If I added up all the money that went into it, it would be a fair chunk, but I built it up over time, any given year I did not spend very much money. The individual components are pretty cheap, mainly shop light fixtures, with fluorescent tubes. It's cheap wire shelves and the bottom counter sits on top of old recycled kitchen cabinets. The only thing "fancy" about it is that there is a lot of it, two 8' long shelves, 8 shop light fixtures, 16 tubes. But like I said, I didn't go out and buy all that at once, I just kept gradually adding.
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AM_16
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The sprouts coming up in the round container in the second picture was the soil that came with the seeds (I ordered it online before I found seeds here). Any other container with seeds is potting mix.

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PunkRotten
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I tried to be cheap this year. I tried this wintersown method. You get these containers and poke holes in the bottom and some in the top. They are basically like mini greenhouses. For the most part they worked. Everything I started in them sprouted, however, the warm weather plants struggled. So I just went and bought a 4 foot shop light with some daylight bulbs. Since putting my peppers and tomatoes under this they have started to grow a lot better.

I don't have that big of a garden. So if you are the same, you can get one shop light and only use it for the stuff that really needs it. I will do that wintersown method again but solely for cold weather plants. Warm weather stuff will go under the light.

AM_16
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I have a Painters light. Not sure if thats any good?

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PunkRotten
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Is it like a tube light? Tube lights are good cause they cover more area. Also the bulb matters too. Daylight bulbs with a kelvin rating of 6500 are good cause they give the plants the colors they need to photosynthesize.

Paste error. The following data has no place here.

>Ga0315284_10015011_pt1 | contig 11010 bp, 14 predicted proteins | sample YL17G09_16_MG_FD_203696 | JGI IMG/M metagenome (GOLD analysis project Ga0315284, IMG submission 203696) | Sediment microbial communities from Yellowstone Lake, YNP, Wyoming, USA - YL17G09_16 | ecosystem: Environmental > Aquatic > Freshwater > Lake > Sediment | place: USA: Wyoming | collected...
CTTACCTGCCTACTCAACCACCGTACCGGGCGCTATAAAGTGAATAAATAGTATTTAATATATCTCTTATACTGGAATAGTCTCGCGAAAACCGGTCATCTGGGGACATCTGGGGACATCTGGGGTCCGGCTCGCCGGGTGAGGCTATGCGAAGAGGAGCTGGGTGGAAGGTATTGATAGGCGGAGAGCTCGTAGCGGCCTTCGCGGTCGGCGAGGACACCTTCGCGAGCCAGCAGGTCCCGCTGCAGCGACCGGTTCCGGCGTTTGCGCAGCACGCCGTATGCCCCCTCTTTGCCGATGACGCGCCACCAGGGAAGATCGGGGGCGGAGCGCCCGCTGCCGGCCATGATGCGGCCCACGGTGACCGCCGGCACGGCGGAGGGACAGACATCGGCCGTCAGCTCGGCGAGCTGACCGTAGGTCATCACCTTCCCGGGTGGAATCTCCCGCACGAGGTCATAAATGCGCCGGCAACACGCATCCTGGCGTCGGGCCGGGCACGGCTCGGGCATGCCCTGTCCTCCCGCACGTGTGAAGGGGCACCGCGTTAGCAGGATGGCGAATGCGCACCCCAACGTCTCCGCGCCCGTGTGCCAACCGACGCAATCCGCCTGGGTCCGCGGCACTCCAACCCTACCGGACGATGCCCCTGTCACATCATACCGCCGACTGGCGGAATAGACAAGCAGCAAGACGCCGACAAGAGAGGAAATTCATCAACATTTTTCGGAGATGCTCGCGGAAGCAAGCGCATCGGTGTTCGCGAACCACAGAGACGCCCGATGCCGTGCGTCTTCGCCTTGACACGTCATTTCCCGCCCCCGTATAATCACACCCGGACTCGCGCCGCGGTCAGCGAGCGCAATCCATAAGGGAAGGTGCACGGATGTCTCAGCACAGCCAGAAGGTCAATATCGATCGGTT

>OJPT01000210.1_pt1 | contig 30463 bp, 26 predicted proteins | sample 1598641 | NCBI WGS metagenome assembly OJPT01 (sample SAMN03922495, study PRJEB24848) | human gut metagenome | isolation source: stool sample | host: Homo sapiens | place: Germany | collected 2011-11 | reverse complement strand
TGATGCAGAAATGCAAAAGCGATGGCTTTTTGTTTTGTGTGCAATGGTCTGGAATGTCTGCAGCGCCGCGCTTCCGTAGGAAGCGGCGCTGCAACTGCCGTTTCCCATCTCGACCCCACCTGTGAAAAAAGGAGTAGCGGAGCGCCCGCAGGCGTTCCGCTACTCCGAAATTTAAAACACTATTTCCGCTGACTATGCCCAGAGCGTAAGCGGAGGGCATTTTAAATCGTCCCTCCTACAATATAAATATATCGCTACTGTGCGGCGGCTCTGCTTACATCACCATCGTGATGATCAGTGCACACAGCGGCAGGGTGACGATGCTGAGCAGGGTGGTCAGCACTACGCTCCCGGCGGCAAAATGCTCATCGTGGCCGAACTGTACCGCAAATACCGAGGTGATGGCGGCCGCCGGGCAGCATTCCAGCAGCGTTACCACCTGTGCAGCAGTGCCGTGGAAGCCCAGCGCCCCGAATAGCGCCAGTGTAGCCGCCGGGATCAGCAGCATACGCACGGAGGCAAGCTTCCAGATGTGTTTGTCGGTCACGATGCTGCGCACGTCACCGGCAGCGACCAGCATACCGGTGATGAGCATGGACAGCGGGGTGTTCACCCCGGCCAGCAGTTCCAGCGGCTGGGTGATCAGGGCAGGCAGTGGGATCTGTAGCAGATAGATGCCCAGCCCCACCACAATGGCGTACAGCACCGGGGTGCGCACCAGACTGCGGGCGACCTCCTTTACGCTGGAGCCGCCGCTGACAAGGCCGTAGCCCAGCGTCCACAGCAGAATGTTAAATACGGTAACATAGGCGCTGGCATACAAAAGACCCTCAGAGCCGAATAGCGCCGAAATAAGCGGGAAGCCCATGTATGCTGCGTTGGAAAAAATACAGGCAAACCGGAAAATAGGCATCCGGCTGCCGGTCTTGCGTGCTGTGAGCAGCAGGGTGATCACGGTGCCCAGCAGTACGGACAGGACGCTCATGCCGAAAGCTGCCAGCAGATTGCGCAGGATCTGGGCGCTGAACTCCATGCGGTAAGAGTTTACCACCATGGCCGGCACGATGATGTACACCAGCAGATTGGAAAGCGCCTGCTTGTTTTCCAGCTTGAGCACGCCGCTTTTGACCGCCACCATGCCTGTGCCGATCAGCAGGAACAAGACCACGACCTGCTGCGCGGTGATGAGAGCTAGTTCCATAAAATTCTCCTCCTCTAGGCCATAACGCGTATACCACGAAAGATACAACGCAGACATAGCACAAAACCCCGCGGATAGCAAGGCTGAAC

treehopper
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I'm assuming by painters light, you mean one of those halogen lights?...wouldn't that be a bit expensive to run 16 hours a day?
I started a compost pile, because I gardened. Now I find myself gardening, so I have someplace for my compost!!

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digitS'
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AM_16 wrote:Not sure what directions they face. I know we get sun in that side later in the day and sun first thing in the smaller windows. It is watered, I don't drench it.
Overwatering didn't look likely - it was the disturbing of the soil surface that was of concern.

At any stage of growth, there is the serious risk for me in there with a watering can or wand knocking the seedlings FLAT :shock: !

Steve
We are each other's harvest; we are each other's business; we are each other's magnitude and bond. ~ Gwendolyn Brooks

AM_16
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Well, when my Credit card payment goes through I can go see about some kind of light. If its in expensive (expensive to me is over $100) then I can grab it. Its cloudy today and no one is getting any sun :(. Tomorrow is suppose to be really nice out so ill invade the windows. I have a system going outside. I rotate the plants that really need sun so each one gets about 6-10 hours of light a day when the sun is out. Plus on warmer days when its above 13-15 degrees (that would be t shirt weather) I put them outside for a bit.

AM_16
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Ohhh I did some looking around in the house. I found these in my bathroom (not sure if they are Florescent) and I found this desk light that needs one tube replaced which I could do. Would any of these work? I have no issues using these for a few hours a day and when theres no sun outside but anymore I may pass out at the site of my hydro bill thats already passing $300 O.o

[img]https://i1141.photobucket.com/albums/n599/Maligator_88/CIMG0594.jpg[/img]

[img]https://i1141.photobucket.com/albums/n599/Maligator_88/CIMG0596.jpg[/img]

AM_16
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Okay, I found something out I had no idea of. My grandmother upstairs told me in the fire place she had sealed she has a grow light or florescent (she cant remember). She installed it when she had real plants under there. Timer was set to go on when the power was cheap and that is 7pm till 7am. So she was kind enough to move her fake plants out of there so I could use it for my seeds/sprouts.

[img]https://i1141.photobucket.com/albums/n599/Maligator_88/CIMG0597.jpg[/img]